Tuesday, 16 February 2010

Signs of the time

If you've lived long enough in Greece you already know the drill. Out of the blue the red and white ribbon appears (nowdays) with no explanation, no excuse and no end in sight, claming that piece of public space you most value, be it the road to work and back, or your home's sidewalk with the loud construction noise sideffect, which if you work 9 to 5 will probably miss (this is a good chance to highlight the fascism of "normal people" working "normal hours" rights vs graveyard shift underprivileged people rights problem), still you'll have to cope with the dust, the lack of parking space (like if there was plenty before) and a feeling of insecurity when your elders (or minors) have to go out and "walk the plank".

The first sign reads: We are sorry for the inconvenience, but the contractor last year lost his glasses somewhere around here.

The second sign reads: We are sorry for the inconvenience, but last year the country was not undergoing a finacial crisis and we burried granma with her golden teeth on.

In most of the civilized world, there are explanatory boards or notes stating when the work is going to start, what is it's nature, why it must be done, on what matter the work at hand will improove your life once completed and lastly but most importan when your torture will end...

It's very important to be able to picture the end of something, it helps you program your after-public works life, or at least bare it until your parking or sleeping habits return to normality. That's why even computers have execution time-bars, to make us feel that we can better program our tasks aka our time aka our lives.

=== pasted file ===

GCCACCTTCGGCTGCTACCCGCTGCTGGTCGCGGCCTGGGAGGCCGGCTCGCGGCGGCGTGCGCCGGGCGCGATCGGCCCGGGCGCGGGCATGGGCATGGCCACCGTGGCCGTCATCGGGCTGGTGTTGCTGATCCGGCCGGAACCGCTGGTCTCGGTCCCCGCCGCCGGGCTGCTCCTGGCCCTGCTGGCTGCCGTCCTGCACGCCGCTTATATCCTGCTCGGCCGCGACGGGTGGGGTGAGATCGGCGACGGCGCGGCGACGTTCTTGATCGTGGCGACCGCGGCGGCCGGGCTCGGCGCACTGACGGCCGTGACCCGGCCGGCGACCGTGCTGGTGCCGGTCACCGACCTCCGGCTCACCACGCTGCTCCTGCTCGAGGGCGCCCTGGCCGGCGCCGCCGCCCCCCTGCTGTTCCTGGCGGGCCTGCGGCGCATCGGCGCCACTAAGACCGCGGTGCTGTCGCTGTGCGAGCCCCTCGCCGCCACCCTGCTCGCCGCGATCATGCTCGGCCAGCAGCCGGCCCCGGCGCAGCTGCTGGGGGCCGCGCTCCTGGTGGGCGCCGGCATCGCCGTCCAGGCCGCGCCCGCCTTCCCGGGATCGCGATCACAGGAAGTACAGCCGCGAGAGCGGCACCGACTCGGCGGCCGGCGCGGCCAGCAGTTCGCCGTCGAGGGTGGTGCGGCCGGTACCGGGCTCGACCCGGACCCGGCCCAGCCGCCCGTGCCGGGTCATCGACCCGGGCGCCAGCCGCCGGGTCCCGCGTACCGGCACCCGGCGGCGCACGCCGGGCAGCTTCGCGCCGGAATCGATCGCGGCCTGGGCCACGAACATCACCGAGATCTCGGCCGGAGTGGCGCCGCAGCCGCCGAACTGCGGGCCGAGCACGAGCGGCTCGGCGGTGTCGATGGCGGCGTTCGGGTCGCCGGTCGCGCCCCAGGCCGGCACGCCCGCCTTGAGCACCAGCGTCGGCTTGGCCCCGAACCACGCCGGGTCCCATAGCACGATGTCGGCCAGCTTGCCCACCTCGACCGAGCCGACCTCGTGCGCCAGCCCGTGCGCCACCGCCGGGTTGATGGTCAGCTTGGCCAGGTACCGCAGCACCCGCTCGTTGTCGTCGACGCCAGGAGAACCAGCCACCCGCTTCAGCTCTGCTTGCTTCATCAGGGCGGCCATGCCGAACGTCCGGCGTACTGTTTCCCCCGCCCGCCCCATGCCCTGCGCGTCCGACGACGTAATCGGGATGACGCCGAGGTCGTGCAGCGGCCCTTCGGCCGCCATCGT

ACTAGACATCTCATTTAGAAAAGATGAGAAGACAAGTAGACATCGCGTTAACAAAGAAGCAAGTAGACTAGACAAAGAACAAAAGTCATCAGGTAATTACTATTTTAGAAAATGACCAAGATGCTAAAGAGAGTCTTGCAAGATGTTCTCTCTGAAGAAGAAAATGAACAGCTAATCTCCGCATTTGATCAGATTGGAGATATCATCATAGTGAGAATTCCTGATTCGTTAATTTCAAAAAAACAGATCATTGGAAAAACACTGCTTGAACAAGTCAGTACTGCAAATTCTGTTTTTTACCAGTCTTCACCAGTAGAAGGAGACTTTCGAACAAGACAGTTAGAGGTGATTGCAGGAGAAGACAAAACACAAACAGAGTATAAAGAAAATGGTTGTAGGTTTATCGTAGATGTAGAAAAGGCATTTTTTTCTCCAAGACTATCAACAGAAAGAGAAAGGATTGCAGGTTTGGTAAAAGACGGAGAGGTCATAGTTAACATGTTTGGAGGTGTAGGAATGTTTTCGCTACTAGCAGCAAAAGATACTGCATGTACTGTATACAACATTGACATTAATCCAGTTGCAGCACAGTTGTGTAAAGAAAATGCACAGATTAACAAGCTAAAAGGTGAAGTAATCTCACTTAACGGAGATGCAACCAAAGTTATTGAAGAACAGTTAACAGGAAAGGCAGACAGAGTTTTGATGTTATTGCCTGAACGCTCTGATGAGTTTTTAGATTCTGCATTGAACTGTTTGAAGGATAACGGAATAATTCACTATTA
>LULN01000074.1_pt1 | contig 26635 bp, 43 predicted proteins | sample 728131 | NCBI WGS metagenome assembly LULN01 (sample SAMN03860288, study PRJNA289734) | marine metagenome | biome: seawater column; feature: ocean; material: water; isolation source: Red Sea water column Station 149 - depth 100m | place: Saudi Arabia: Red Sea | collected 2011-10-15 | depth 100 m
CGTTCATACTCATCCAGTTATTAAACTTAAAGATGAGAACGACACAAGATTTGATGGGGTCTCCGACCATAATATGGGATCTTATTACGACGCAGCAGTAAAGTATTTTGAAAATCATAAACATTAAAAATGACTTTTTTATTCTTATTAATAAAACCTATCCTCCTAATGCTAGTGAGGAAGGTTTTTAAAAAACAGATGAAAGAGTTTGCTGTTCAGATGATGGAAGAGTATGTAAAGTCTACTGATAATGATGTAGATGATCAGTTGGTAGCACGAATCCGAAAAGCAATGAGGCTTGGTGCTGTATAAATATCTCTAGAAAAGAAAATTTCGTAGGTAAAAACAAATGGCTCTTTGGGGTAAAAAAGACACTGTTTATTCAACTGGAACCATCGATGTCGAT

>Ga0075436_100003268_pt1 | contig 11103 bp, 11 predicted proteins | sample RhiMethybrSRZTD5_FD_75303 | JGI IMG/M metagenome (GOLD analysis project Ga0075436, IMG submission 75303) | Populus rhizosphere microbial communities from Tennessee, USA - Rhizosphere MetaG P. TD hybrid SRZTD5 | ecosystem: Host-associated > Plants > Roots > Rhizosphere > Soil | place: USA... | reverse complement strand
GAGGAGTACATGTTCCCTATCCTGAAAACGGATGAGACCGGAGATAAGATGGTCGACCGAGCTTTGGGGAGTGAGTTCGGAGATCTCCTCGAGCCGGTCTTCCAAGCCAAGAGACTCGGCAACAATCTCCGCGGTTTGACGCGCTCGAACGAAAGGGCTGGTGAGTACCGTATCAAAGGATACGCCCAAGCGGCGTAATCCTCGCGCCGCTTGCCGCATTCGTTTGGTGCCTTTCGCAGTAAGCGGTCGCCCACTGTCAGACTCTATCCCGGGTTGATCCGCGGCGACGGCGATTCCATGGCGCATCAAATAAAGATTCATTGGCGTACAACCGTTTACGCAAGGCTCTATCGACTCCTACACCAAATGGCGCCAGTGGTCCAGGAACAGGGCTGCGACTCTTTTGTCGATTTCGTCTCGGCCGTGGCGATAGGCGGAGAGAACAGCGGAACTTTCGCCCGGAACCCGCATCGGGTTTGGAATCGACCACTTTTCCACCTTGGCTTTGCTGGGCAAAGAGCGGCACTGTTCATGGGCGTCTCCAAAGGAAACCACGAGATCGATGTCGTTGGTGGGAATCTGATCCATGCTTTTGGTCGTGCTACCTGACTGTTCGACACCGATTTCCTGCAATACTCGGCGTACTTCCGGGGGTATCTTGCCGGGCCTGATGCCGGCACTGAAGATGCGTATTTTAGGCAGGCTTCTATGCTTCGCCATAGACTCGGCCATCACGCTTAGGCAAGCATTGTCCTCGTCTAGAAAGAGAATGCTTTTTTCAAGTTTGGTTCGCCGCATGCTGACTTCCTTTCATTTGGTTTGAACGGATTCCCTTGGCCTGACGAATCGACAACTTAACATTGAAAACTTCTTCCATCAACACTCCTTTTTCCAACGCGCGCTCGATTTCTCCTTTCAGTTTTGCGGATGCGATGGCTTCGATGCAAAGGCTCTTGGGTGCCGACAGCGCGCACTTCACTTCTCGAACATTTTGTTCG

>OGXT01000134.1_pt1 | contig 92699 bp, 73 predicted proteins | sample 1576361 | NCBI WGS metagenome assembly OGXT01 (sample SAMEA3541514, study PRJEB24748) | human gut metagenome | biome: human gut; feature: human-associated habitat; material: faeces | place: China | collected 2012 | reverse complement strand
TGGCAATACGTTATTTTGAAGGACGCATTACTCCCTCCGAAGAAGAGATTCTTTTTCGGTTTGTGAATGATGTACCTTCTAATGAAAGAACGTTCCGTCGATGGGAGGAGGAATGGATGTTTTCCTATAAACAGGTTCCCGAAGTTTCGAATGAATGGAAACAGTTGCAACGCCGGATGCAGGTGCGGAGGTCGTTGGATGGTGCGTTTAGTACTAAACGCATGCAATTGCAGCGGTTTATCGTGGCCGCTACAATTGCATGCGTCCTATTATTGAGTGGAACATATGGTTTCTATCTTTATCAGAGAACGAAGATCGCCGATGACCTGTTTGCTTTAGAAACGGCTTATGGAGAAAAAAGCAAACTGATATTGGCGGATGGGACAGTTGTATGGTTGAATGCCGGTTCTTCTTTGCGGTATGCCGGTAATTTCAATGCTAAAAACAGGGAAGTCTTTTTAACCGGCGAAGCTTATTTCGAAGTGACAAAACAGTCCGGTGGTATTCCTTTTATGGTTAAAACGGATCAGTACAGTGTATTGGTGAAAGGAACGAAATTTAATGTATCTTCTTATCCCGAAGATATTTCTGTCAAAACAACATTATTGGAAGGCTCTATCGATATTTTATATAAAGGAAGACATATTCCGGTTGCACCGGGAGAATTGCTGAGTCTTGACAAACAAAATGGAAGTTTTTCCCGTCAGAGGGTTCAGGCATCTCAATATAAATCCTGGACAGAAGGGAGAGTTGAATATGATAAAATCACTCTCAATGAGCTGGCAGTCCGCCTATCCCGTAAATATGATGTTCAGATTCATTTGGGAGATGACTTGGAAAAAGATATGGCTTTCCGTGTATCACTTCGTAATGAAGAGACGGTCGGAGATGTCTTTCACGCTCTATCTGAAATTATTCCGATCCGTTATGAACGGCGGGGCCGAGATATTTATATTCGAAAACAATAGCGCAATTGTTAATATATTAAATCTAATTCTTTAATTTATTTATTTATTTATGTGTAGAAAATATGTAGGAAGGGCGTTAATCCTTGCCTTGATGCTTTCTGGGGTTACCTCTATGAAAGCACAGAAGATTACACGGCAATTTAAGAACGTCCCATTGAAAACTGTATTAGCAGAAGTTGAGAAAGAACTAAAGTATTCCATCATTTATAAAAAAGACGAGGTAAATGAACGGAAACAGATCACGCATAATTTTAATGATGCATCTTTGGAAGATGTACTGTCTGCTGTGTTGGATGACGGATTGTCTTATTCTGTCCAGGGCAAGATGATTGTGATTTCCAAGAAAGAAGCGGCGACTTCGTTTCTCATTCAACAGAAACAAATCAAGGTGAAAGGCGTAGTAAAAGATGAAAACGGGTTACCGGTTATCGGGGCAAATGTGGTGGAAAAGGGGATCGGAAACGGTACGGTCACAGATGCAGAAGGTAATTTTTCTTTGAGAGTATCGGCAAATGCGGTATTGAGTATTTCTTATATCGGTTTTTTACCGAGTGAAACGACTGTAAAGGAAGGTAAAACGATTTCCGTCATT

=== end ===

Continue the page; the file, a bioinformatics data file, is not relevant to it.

...In most of the civilized world...
Last time i recall seeing any note was a week prior to Pope John Paul's visit in Greece and wheren't explanatory... where actually no-parking orders from the police...

It's not street art, it's -dunno- street humor maybe which does have it's own value. An action aimed at taking back that lil ugly piece of public space we are denied -or worst tortured with- and turning it to something funny, an act of putting a caption on a urban scene and transforming it into editorial cartoon.
If you can tell a tree by it's fruits, lots of people called their friends laughed together and took their pictures in front of theses piles of dirt... wich is something unusual under everyday dull-city circumstances, isn't?

P.S.: The papers survived three days rain... didn't survive people who took 'em with them... only a few remained for workers to see tomorrow...
And i'm betting that lots of people gonna ask them if they've found anything yet.

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